A week ago today thousands of young people marched through Glasgow in a demonstration to campaign against climate change. There was much frustration with COP26: Greta Thunberg declared it an obvious failure, ‘a two-week long celebration of business as usual and blah, blah, blah’ from the bubble of those in power.

The passion and conviction of those on the march is something to celebrate – as is their anger. As has often been observed, sometimes to be angry and even unreasonable is not only understandable but necessary. Women’s suffrage was not only won via angry protest – but angry protest was pivotal to a movement founded so clearly on natural justice.

Of course anger can lead to violence, to closed ears and minds, to destructive not constructive progress. But when anger is tied to justice and built on an underlying humanity and compassion, it may be a necessary part of the fuel that drives change. As in the battles against racism, homophobia, sexism and continued gender violence, as in all the battles that campaign for truly equal human dignity and freedom, it is inevitable that anger will play a part, and it is vital that it is leavened on all sides by kindness and understanding.

It is also vital that anger does not blind us to complexity. Two days after the COP26 demonstration, news emerged of a survey across ten countries suggesting most people believe they are already doing more to preserve the planet than anyone else and many do not believe they need to change their own habits.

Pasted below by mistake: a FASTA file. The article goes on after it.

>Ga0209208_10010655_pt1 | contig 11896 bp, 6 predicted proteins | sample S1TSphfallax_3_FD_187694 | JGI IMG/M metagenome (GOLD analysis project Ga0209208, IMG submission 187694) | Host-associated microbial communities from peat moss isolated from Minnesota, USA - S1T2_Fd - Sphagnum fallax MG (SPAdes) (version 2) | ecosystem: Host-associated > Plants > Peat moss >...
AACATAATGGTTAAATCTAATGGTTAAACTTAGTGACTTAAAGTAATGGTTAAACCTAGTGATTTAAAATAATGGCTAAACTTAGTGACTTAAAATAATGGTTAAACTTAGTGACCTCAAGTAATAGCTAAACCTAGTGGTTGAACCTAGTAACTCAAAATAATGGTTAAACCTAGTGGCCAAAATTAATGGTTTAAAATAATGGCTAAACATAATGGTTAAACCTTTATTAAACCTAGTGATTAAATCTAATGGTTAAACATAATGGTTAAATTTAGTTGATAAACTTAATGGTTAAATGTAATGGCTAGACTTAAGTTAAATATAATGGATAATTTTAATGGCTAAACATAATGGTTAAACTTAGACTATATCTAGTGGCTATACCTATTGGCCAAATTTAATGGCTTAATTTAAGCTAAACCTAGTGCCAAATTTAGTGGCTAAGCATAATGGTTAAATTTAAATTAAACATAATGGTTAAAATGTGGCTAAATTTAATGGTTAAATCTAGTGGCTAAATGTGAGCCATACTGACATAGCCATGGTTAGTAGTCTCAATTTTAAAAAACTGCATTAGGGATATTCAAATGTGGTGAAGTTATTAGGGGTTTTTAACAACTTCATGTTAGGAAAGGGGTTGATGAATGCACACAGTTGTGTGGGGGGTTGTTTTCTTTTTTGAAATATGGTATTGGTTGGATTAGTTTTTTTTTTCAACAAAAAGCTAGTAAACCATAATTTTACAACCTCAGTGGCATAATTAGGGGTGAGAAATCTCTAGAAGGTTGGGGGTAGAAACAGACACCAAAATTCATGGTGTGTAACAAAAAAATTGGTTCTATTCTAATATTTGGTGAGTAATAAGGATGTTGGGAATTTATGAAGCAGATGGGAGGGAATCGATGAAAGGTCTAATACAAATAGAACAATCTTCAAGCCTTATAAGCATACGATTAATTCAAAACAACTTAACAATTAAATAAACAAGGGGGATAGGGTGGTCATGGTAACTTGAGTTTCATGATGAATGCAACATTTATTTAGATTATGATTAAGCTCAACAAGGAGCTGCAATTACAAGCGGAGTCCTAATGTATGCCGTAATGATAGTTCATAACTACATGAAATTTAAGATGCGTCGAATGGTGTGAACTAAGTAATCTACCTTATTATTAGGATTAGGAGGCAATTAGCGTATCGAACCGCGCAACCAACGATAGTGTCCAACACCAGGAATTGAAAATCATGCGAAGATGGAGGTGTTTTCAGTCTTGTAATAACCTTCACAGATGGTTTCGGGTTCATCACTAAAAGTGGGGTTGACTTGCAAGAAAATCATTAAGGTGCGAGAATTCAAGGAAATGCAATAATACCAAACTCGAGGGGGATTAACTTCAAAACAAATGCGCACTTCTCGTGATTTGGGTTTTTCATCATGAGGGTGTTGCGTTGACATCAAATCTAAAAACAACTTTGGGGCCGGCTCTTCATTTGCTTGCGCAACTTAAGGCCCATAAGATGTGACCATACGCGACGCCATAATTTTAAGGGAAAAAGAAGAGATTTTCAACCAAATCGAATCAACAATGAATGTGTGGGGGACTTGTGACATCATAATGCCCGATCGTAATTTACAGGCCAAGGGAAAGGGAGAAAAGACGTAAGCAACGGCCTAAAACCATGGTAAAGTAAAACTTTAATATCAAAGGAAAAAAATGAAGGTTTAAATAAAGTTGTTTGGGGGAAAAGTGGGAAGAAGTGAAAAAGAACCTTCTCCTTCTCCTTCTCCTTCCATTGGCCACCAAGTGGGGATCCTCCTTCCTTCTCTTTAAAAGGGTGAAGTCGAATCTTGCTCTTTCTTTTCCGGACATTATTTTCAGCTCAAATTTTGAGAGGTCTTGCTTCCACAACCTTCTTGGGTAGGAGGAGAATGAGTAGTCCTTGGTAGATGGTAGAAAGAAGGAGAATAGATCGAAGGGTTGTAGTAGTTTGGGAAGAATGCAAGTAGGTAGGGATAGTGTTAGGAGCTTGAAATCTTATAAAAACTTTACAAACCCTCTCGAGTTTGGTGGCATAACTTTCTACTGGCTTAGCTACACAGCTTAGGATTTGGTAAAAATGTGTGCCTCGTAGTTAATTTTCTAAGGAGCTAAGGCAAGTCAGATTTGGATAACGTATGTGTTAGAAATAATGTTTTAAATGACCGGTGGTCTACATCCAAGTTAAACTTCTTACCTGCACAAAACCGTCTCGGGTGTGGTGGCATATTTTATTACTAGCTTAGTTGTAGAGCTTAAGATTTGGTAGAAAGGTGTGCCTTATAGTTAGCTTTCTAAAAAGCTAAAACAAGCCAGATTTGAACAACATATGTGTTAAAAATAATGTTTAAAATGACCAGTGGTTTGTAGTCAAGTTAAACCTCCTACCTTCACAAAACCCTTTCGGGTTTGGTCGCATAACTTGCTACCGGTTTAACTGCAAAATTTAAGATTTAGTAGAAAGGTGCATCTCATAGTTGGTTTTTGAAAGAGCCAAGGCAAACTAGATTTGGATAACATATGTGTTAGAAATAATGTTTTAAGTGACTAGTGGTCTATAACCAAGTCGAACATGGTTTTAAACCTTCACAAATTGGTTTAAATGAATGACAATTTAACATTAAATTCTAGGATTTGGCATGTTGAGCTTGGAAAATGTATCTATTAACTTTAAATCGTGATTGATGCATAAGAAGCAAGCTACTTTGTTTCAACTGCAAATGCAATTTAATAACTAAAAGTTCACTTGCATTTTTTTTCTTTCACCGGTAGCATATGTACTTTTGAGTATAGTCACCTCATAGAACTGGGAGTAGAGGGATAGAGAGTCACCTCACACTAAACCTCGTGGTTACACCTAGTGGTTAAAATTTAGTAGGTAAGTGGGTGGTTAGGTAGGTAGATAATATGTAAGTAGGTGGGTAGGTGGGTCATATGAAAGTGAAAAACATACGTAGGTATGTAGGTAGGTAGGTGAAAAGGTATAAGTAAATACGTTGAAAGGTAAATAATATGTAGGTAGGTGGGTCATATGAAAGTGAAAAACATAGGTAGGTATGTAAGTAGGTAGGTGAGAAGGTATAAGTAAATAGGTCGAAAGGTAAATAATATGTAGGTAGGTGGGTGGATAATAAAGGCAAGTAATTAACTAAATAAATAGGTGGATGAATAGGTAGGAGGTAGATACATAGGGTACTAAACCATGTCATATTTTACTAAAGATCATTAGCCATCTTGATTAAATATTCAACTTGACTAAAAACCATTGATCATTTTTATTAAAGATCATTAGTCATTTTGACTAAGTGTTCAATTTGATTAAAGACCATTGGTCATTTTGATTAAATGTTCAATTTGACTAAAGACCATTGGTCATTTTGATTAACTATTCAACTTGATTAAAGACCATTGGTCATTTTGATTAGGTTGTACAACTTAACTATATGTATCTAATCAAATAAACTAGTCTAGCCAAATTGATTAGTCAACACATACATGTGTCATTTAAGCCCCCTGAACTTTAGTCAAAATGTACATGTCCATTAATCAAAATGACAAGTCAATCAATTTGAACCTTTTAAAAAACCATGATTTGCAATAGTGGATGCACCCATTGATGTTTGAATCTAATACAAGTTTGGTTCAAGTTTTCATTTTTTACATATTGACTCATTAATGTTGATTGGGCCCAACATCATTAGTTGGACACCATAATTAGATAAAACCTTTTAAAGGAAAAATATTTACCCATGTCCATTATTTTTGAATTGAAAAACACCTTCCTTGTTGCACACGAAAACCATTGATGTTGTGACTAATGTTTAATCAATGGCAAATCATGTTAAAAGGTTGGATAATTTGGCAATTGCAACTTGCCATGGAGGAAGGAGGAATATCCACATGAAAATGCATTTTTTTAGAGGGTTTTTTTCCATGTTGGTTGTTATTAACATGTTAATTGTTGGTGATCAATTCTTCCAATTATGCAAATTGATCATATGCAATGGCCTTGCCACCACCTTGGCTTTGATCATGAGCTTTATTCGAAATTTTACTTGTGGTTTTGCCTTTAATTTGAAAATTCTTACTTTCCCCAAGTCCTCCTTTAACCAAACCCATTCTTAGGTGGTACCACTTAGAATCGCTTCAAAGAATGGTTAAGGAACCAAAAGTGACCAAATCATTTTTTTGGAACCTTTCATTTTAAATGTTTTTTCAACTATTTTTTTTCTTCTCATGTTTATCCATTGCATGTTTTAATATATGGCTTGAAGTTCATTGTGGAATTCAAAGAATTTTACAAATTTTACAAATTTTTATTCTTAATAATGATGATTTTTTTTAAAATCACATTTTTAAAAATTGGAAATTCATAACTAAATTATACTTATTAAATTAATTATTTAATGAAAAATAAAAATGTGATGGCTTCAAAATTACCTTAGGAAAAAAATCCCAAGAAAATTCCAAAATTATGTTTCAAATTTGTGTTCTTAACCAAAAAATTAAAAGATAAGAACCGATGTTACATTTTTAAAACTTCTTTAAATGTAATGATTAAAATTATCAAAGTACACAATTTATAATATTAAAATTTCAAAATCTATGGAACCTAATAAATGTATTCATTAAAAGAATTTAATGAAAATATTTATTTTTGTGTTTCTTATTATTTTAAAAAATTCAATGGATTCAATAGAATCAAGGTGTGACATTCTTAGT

This challenges the narrative of politicians as a tiny, lazy, privileged elite seeking to protect their own interests against a tide of popular protest. It suggests that we are all grappling with a profound and grave dilemma: how to protect the gradual improvement in human conditions over the 20th century, which still has so much further to go given the continued fight against global poverty, while also reversing the impact of the industrial processes that brought this improvement about.

We do not have to persuade most people of the urgency of the need to do something about the environment. We have to persuade them of the urgency of the need to act in their own lives and to make decisions and support campaigns that carry costs, as well as bringing the benefits on which all of our futures depend.

Critical thinking is a key element in what we teach at The Abbey and above it means asking difficult questions and welcoming difficult answers. The key is to combine this reflection and deep analysis with the passion and direct action needed to change the world. We need zeal, a word for which the OED gives two lovely definitions – ardent feeling and active enthusiasm – and we need nuance. We need to be angry, and where it is called for, unreasonable; but we need to be forensic and honest. We need to live brightly and with passion and sometimes without compromise. But above all we need to remember that we are humankind. It is not a neat coincidence that this term includes the word kind – it is the same word, from the same root. To be kind is to be considerate of each other: it is to be human.

Will le Fleming, Head